To our knowledge, this is the first study assessing the diagnostic performance of FDG PET in patients with stage IIB/III or LRR, grade 1–2, ER + breast cancer. In this study, the sensitivity of FDG PET for disease staging was 77.1%. Previous studies have a reported sensitivity of up to 100% for primary breast cancer14,27 and 81–97% for restaging of LRR14, each for all types of breast cancer combined. In addition, as expected previous studies have shown that FDG PET outcomes affected the treatment plan in 6.5–13% of patients with primary breast cancer.10,14 These data reinforce the importance of additional imaging modalities next to the conventional imaging to obtain the correct stage which is essential for an adequate treatment plan. In our case the treatment plan was correctly adapted by FDG PET in 7/70 (10%) patients, but in 16/70 (23%) patients FDG PET would have led to an incorrect treatment plan (Table 2). Thus, our results support the hypothesis that FDG PET is insufficient for (re)staging of grade 1–2 ER + breast cancer.
TNM lesion detection
When looking into more detail to detection of individual lesions, this study shows that the sensitivity and specificity of FDG PET for lesion detection (pre-operatively) was 94.3% and 48.8% (group A)/83.6% and 20.5% (group B), respectively in patients with grade 1–2, ER + BC. Differentiation of lesion detection based on the type of lesion (i.e. primary breast lesions, locoregional lymph nodes and distant metastases), showed that FDG PET accurately detects primary breast tumors (83/87 (95.4%). Our data are in line with a prospective study that showed similar detection rate of BC lesions when comparing FDG PET/CT with MRI (95% vs 100%, P = 1.0).28 However, compared to other conventional imaging techniques such as MRI, it is known that FDG PET has less sensitivity and less accuracy for determining the size of the tumor and to assess the presence of multifocal disease.14 For locoregional lymph nodes, previous studies have shown that micrometastases are suboptimally detected with FDG PET(CT).29,30 However, in current clinical practice, it is essential to identify all affected nodes before neo-adjuvant treatment as only extensively affected axillary lymph nodes (i.e. ≥ N2-disease/‘bulky’ disease) remaining after neo-adjuvant systemic treatment will in general require axillary lymph node dissection. In case of N1-disease (1-≤3 affected lymph nodes) at diagnosis and response on neo-adjuvant treatment, resection of the sentinel node(s) and marked node is deemed sufficient when followed by locoregional radiotherapy.3 In our study, 26/96 (27.1%) axillary lymph nodes were incorrectly identified: 3.1% of the axillary lymph nodes were identified as false negatives and 24.0% as false positive nodes (Suppl. Table 3). These incorrect identified nodes could potentially change the N-stage and eventually the locoregional treatment, making it even more important that these nodes are correctly identified.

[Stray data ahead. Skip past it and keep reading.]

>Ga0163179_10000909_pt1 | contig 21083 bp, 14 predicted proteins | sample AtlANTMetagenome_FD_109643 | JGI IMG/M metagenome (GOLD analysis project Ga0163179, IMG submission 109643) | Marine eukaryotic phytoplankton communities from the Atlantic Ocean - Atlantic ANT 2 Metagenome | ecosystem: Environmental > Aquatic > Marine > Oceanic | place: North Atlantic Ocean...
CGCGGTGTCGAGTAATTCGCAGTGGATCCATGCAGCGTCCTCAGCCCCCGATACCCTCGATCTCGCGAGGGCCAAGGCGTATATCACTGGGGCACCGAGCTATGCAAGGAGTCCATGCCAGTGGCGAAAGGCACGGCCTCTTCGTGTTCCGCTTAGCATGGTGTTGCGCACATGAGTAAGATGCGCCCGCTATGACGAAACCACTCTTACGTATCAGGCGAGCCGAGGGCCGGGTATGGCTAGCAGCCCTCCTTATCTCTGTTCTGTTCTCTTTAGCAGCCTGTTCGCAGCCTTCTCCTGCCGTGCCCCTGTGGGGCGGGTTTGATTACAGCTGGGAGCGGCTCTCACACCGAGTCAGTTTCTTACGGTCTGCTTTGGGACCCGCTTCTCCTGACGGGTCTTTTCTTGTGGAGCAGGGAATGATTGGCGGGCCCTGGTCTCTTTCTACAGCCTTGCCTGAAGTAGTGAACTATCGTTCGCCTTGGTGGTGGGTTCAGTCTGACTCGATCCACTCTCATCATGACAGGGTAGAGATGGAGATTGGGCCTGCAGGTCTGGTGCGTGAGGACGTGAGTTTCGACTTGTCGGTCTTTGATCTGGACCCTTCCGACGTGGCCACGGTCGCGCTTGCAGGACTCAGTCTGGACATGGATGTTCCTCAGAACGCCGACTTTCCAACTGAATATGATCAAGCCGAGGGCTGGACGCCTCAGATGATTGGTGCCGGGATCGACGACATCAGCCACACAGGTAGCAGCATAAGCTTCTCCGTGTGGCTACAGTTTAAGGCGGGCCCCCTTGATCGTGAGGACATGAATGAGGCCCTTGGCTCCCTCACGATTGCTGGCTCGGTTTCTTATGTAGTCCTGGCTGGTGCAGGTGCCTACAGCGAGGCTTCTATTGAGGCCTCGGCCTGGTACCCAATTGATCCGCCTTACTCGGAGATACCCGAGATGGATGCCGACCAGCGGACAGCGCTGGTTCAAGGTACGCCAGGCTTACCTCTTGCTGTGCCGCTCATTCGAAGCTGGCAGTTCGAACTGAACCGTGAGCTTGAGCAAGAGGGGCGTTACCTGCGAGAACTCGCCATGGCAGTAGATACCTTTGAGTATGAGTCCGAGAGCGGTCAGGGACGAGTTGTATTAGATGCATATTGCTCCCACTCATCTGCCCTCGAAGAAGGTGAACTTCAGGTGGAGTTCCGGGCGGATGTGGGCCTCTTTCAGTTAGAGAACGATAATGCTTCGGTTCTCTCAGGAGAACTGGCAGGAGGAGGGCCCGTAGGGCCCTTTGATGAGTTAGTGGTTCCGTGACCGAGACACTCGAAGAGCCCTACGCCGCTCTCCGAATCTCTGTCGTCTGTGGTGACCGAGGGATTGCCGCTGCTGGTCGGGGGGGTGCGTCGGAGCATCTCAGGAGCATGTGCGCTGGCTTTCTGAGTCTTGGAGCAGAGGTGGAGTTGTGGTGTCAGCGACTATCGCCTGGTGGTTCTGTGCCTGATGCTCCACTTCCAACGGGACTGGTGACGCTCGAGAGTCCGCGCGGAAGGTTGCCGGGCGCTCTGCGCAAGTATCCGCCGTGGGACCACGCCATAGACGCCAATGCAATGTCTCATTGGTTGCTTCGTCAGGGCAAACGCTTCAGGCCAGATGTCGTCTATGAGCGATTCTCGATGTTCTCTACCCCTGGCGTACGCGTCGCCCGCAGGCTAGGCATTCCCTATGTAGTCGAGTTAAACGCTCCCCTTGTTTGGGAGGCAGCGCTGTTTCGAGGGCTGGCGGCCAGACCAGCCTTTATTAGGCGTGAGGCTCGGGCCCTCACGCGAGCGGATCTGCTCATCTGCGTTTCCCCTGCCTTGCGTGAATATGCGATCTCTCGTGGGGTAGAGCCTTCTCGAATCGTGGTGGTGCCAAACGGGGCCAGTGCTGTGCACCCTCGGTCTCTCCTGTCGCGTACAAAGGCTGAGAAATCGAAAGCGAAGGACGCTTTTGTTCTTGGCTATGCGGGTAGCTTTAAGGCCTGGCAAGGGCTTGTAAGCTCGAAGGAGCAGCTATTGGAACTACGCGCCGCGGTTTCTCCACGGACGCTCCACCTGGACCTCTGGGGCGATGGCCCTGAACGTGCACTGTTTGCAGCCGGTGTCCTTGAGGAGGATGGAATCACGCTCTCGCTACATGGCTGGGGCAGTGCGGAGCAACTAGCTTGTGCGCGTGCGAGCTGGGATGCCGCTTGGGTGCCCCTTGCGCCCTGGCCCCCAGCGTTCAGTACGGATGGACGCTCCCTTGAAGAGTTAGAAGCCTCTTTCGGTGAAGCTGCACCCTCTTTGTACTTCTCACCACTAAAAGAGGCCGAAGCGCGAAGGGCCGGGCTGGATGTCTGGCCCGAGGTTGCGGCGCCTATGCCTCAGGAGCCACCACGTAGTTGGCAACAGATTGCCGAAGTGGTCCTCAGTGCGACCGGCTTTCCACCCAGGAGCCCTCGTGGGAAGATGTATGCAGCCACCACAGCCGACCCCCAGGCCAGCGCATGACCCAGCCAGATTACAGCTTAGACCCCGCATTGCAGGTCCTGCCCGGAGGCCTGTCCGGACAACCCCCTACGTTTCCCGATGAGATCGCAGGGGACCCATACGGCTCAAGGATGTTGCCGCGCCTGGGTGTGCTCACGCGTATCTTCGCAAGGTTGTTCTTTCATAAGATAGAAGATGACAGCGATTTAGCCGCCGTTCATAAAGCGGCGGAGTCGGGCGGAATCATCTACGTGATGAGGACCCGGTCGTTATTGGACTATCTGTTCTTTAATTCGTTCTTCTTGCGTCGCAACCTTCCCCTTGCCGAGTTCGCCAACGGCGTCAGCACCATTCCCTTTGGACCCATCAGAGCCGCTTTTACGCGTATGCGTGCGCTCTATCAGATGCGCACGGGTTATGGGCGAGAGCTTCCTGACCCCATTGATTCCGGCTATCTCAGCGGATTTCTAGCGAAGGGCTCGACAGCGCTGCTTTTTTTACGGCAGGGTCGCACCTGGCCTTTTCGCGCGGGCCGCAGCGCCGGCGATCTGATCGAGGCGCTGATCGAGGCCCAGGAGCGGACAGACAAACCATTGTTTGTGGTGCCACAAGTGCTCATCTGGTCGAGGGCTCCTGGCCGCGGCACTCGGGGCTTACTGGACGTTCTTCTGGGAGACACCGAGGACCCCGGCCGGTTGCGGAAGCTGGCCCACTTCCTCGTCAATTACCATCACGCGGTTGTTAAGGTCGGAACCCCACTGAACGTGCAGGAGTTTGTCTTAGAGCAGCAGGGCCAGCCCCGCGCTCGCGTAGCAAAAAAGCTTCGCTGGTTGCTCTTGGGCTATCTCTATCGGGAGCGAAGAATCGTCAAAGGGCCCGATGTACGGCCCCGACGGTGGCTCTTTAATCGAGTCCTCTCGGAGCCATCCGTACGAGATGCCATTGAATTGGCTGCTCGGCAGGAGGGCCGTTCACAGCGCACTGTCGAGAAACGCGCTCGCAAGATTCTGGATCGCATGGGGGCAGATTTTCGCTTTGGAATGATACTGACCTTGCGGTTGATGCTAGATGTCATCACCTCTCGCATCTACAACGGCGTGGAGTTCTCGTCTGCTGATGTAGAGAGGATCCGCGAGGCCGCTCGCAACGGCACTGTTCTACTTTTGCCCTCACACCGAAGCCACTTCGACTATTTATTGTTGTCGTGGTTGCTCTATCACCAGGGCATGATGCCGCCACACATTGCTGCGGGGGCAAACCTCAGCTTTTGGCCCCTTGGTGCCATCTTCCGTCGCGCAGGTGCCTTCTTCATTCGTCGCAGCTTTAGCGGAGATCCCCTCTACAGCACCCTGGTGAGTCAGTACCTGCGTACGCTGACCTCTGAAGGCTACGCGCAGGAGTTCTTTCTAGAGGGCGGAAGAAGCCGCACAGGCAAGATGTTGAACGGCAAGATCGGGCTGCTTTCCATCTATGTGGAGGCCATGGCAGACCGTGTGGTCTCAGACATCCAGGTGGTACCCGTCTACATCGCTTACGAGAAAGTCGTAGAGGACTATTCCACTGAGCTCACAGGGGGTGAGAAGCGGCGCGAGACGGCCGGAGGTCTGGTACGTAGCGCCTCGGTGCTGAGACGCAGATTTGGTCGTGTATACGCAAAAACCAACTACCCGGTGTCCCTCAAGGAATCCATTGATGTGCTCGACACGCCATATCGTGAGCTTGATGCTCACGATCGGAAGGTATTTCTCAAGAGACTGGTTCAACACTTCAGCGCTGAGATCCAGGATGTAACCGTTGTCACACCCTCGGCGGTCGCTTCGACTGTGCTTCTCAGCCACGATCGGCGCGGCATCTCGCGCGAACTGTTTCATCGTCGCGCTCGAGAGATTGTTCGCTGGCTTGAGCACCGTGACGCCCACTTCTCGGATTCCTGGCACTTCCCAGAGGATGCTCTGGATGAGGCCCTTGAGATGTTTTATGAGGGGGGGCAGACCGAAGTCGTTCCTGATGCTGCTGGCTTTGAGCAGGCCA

In case of distant metastases, FDG PET(CT) is known to have a high yield as shown in inflammatory and stage II/III BC.14,31−34 In this study, distant metastases were identified in 7/70 patients (10%), which is at the lower end from what would be expected from literature for stage IIB/III/LRR.5,6,7 In 4 patients FDG PET confirmed the suspicion of metastases as seen on conventional imaging and in 3 patients metastatic lesions were correctly identified on FDG PET alone. However, FDG PET also missed lung and bone metastases in 7 patients. Distant metastases were mainly located in extra-axillary lymph nodes, lung and bone. FDG PET lacks sensitivity for detection of (small) lung nodules (due to partial volume effect and respiratory movement) and identifies osteoblastic lesions suboptimally (often showing low or no FDG uptake in these lesions).14,35 In our study, most of the lung lesions were small (range: 4–11 mm) and therefore correct identification of these might have been hampered by partial volume effect, however, the low grade, ER + breast cancer subtype might also have played a role. Most of the bone lesions included in this study were osteolytic and also for these lesions applies that the specified low grade, ER + breast cancer subtype might have affected its identification on PET.